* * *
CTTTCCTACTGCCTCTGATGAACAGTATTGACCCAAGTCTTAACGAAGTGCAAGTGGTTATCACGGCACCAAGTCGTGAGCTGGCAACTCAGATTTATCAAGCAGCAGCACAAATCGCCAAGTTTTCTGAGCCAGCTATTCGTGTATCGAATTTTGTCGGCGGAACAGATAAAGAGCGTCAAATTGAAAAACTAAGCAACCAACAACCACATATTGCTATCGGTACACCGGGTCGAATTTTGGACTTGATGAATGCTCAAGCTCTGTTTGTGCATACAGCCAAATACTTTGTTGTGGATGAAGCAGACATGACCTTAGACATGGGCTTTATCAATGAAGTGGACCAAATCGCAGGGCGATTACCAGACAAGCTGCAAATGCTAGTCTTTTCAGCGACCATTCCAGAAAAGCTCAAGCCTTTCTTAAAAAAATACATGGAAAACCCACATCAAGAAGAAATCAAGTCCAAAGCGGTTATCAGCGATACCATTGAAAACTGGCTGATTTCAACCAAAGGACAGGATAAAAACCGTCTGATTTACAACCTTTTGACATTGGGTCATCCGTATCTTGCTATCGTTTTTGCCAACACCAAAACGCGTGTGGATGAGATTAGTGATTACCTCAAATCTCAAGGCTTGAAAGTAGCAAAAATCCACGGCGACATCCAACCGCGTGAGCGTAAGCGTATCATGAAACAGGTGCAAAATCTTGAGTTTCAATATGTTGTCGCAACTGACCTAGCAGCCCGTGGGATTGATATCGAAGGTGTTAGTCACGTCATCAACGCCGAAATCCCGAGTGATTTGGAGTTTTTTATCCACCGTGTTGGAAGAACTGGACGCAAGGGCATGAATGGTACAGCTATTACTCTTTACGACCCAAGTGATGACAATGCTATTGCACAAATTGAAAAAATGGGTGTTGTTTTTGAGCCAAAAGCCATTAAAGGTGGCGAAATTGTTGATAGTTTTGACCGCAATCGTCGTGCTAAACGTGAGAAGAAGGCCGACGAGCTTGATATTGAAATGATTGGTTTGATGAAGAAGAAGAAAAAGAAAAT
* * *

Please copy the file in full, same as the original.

CTTTCCTACTGCCTCTGATGAACAGTATTGACCCAAGTCTTAACGAAGTGCAAGTGGTTATCACGGCACCAAGTCGTGAGCTGGCAACTCAGATTTATCAAGCAGCAGCACAAATCGCCAAGTTTTCTGAGCCAGCTATTCGTGTATCGAATTTTGTCGGCGGAACAGATAAAGAGCGTCAAATTGAAAAACTAAGCAACCAACAACCACATATTGCTATCGGTACACCGGGTCGAATTTTGGACTTGATGAATGCTCAAGCTCTGTTTGTGCATACAGCCAAATACTTTGTTGTGGATGAAGCAGACATGACCTTAGACATGGGCTTTATCAATGAAGTGGACCAAATCGCAGGGCGATTACCAGACAAGCTGCAAATGCTAGTCTTTTCAGCGACCATTCCAGAAAAGCTCAAGCCTTTCTTAAAAAAATACATGGAAAACCCACATCAAGAAGAAATCAAGTCCAAAGCGGTTATCAGCGATACCATTGAAAACTGGCTGATTTCAACCAAAGGACAGGATAAAAACCGTCTGATTTACAACCTTTTGACATTGGGTCATCCGTATCTTGCTATCGTTTTTGCCAACACCAAAACGCGTGTGGATGAGATTAGTGATTACCTCAAATCTCAAGGCTTGAAAGTAGCAAAAATCCACGGCGACATCCAACCGCGTGAGCGTAAGCGTATCATGAAACAGGTGCAAAATCTTGAGTTTCAATATGTTGTCGCAACTGACCTAGCAGCCCGTGGGATTGATATCGAAGGTGTTAGTCACGTCATCAACGCCGAAATCCCGAGTGATTTGGAGTTTTTTATCCACCGTGTTGGAAGAACTGGACGCAAGGGCATGAATGGTACAGCTATTACTCTTTACGACCCAAGTGATGACAATGCTATTGCACAAATTGAAAAAATGGGTGTTGTTTTTGAGCCAAAAGCCATTAAAGGTGGCGAAATTGTTGATAGTTTTGACCGCAATCGTCGTGCTAAACGTGAGAAGAAGGCCGACGAGCTTGATATTGAAATGATTGGTTTGATGAAGAAGAAGAAAAAGAAAAT